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Menopause CLINICAL PROFESSIONAL RESOURCE Menopause RCN guidance for nurses, midwives and health visitors Endorsed by This publication is supported by industryMENOPAUSE 2 This publication is due for review in November 2020. To provide feedback on its contents or on your experience of using the publication, please email firstname.lastname@example.org Acknowledgements This new publication is based on, and replaces, previous RCN publications – Women’s Health and the Menopause: RCN Guidance (...) for Nurses, Midwives and Health Visitors (RCN, 2005 and 2014) and Complementary Approaches to Menopausal Symptoms: RCN Guidance for Nurses, Midwives and Health Visitors (RCN, 2006). The RCN Women’s Health Forum would like to thank the menopause project team for the development of this publication: Debra Holloway (project chair), Nurse Consultant Gynaecology, Guy’s and St Thomas’ NHS Foundation Trust and Chair of the RCN Women’s Health Forum Carmel Bagness, RCN Professional Lead Midwifery and Women’s
Nonhormonal management of menopause-associated vasomotor symptoms: 2015 position statement of The North American Menopause Society Copyright @ 2015 The North American Menopause Society. Unauthorized reproduction of this article is prohibited. POSITION STATEMENT Nonhormonal management of menopause-associated vasomotor symptoms: 2015 position statement of The North American Menopause Society Abstract Objective: To update and expand The North American Menopause Society’s evidence-based position (...) on nonhormonal management of menopause-associated vasomotor symptoms (VMS), previously a portion of the position statement on the management of VMS. Methods: NAMS enlisted clinical and research experts in the field and a reference librarian to identify and review available evidence. Five different electronic search engines were used to cull relevant literature. Using the literature, experts created a document for final approval by the NAMS Board of Trustees. Results: Nonhormonal management of VMS
Treatments for reducing menopausal hot flushes are ranked for effectiveness Treatments for reducing menopausal hot flushes are ranked for effectiveness Discover Portal Discover Portal Treatments for reducing menopausal hot flushes are ranked for effectiveness Published on 25 July 2017 doi: A combination of oestrogen and progestogen via patches is the best treatment for menopause symptoms. Other options may be less beneficial, including tablets combining oestrogen and progestogen, and non (...) -hormonal treatments, isoflavones and black cohosh, though they may have other benefits. There is no evidence to support the use of antidepressants. Menopause affects women’s personal life and work life, but many don’t seek help from healthcare professionals. It is important to identify the most effective and safest treatment to help women in this transitional period. This review compared treatment options for the short-term management of hot flushes and night sweats in women aged 45 years or older who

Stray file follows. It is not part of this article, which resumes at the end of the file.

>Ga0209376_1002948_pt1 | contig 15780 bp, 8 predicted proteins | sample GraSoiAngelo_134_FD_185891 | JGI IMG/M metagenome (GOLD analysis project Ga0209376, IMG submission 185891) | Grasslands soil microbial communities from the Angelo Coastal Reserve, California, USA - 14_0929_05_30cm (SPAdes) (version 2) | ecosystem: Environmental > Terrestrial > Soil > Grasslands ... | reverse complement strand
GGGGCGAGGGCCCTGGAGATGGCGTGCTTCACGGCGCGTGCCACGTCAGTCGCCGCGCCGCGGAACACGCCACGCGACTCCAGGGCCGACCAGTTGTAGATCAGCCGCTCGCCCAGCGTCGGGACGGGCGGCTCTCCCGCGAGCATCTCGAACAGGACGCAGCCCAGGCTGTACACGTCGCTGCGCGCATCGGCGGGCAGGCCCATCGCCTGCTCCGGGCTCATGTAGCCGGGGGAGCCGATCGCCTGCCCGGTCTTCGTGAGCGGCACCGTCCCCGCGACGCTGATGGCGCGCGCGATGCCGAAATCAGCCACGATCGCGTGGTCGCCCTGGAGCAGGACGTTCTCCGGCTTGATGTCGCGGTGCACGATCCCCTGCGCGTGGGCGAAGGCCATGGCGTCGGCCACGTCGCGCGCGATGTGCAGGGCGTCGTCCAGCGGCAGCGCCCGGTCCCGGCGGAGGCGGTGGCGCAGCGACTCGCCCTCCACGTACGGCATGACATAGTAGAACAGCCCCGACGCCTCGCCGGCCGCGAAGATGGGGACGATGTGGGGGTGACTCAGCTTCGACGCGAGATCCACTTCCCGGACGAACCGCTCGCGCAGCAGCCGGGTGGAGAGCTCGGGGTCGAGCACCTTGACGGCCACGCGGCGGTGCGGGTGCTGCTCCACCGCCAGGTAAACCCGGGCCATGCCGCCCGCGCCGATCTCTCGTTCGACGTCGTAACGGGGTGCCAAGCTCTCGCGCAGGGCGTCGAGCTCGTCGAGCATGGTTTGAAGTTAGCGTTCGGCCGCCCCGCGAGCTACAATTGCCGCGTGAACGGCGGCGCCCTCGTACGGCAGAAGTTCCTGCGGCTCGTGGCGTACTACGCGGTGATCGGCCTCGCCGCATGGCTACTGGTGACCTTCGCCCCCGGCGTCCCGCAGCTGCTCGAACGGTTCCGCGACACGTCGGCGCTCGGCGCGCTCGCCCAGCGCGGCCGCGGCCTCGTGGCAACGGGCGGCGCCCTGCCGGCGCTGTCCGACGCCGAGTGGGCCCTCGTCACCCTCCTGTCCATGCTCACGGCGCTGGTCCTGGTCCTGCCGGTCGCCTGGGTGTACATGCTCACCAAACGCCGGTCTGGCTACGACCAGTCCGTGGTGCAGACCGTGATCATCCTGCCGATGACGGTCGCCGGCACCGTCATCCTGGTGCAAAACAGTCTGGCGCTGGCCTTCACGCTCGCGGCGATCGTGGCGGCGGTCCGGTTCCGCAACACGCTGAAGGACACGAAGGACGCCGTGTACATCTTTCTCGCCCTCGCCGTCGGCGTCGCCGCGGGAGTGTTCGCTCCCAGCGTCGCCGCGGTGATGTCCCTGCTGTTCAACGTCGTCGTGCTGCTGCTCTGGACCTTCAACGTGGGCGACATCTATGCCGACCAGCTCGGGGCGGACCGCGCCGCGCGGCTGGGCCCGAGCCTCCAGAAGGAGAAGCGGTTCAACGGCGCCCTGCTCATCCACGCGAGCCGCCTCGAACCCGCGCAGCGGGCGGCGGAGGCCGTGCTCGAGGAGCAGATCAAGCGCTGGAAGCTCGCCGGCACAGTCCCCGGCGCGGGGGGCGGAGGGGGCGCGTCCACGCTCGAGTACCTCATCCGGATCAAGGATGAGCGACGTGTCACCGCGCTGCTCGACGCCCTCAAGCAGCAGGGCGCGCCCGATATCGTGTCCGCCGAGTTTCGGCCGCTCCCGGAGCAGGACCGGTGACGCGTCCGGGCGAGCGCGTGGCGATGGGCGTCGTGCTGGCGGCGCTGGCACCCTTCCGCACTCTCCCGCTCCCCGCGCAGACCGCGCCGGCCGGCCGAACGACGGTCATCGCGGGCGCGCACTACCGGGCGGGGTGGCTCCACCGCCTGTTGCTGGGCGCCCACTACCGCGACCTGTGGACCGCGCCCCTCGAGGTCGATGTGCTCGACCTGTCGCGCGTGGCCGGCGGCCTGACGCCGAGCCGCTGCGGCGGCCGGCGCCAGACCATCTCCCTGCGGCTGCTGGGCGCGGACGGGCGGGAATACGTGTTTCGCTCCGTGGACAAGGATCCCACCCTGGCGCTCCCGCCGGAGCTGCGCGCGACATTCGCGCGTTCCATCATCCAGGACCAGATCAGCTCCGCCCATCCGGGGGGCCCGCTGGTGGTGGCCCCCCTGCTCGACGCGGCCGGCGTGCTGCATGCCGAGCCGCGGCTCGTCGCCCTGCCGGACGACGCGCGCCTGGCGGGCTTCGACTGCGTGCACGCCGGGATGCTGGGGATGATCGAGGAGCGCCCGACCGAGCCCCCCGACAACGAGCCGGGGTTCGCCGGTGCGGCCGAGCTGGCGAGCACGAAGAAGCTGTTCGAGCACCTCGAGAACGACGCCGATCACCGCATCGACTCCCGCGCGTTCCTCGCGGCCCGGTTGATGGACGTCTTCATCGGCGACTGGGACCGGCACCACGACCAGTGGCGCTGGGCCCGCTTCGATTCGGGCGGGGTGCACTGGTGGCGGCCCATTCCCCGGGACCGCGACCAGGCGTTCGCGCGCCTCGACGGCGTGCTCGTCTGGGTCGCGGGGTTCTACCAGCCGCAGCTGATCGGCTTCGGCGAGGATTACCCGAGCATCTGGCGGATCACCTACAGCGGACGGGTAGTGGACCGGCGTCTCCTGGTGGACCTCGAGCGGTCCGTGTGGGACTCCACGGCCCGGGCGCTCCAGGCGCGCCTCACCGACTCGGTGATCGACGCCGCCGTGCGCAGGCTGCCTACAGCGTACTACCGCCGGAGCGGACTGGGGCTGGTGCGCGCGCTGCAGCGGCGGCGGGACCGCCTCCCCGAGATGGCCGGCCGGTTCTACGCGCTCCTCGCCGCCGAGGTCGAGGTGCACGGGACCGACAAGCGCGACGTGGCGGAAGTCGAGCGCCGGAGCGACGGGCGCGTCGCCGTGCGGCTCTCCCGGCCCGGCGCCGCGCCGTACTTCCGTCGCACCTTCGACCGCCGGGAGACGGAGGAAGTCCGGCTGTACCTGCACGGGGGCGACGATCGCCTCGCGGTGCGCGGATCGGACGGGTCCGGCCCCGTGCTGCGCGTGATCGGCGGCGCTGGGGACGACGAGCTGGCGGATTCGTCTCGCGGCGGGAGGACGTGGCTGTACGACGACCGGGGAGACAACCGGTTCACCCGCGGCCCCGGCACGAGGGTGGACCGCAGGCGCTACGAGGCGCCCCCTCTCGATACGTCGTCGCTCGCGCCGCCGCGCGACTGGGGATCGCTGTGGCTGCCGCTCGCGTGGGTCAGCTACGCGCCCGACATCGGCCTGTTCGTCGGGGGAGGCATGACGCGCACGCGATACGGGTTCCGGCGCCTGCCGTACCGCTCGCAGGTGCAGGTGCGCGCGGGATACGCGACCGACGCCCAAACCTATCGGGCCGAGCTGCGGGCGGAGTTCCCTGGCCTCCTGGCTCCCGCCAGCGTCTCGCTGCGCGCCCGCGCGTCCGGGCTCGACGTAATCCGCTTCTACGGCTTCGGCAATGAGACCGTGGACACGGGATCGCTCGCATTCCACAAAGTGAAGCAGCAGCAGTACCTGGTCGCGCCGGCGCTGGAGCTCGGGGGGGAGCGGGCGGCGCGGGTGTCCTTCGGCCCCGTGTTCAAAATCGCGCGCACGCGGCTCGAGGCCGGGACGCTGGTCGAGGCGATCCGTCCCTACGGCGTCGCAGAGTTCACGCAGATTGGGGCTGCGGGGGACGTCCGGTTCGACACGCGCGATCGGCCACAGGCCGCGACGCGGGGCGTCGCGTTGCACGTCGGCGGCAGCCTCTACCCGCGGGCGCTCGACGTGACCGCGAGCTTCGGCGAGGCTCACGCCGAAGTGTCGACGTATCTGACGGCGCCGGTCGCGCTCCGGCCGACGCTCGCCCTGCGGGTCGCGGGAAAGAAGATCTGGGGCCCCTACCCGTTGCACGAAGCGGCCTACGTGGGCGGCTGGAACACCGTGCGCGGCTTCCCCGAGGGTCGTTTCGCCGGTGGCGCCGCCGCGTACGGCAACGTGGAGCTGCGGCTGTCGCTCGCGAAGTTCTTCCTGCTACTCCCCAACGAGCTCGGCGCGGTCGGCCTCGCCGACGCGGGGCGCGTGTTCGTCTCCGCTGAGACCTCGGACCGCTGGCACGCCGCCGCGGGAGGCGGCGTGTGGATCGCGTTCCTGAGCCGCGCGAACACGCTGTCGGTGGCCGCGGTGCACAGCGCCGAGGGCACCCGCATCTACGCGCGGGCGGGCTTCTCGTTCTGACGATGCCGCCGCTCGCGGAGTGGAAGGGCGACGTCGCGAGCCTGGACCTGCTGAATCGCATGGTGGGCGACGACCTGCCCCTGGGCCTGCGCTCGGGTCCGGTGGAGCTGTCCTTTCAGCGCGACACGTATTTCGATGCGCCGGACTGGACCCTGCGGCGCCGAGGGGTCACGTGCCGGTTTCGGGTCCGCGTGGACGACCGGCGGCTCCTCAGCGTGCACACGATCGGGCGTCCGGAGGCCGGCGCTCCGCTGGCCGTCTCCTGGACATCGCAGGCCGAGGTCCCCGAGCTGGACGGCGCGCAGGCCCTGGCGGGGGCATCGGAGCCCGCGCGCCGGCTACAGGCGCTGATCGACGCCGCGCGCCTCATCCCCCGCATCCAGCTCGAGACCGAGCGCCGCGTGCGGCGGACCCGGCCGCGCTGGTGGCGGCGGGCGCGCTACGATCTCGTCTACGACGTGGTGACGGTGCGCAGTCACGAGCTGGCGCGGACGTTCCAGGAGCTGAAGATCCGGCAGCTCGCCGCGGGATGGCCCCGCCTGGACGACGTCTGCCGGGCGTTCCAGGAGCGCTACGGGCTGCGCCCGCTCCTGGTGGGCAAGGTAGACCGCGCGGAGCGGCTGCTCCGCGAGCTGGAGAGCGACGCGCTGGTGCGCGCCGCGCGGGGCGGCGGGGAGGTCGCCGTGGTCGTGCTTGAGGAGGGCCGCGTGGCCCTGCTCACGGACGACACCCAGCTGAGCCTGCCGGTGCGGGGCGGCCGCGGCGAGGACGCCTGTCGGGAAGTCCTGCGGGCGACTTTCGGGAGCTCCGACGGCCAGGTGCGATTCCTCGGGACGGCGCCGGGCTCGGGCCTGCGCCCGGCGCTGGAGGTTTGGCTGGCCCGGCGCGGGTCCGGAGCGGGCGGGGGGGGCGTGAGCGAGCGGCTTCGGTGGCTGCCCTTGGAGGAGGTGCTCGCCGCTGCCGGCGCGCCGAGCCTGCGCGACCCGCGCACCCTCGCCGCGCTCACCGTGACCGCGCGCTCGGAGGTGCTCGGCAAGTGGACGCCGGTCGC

Hormone replacement therapy (menopause) Hormone replacement therapy - Wikipedia Hormone replacement therapy From Wikipedia, the free encyclopedia (Redirected from ) This article is about hormone replacement therapy in menopause. For other forms, see . Hormone replacement therapy ( HRT ), also known as menopausal hormone therapy ( MHT ) or postmenopausal hormone therapy ( PHT , PMHT ), is a form of used to treat associated with female . These symptoms can include , , accelerated aging (...) , , decreased , , and . They are in large part related to the diminished levels of that occur during menopause. The main used in HRT for menopausal symptoms are and , among which is the major naturally-occurring female sex hormone and also a used in menopausal hormone therapy. Though both can have symptomatic benefits, progestogen is specifically added to estrogen regimens when the is still present. Unopposed estrogen therapy promotes and can increase the risk of , while progestogen reduces this risk. like
Non-Pharmacologic Treatments for Vasomotor Symptoms Associated with Menopause Management Briefs eBrief-no117 -- Enter search terms Button to search HSRD ® Inside VA Budget and Performance Inside the News Room National Observances Special Events » » » » » Management Briefs eBrief-no117 -- Health Services Research & Development Management eBrief no. 117 » Issue 117 October 2016 The report is a product of the VA/HSR&D Evidence Synthesis Program. Evidence Report: Non-Pharmacologic Treatments (...) for Vasomotor Symptoms Associated with Menopause Vasomotor symptoms (VMS), which include hot flashes and night sweats, are the most common symptoms reported during the menopausal transition. VMS symptoms are experienced by as many as 80% of women with a mean age of onset of 51 years, and can last more than seven years. VMS can lead to increased healthcare encounters for symptom relief and reductions in quality of life. The degree to which VMS are bothersome is determined not only by how frequently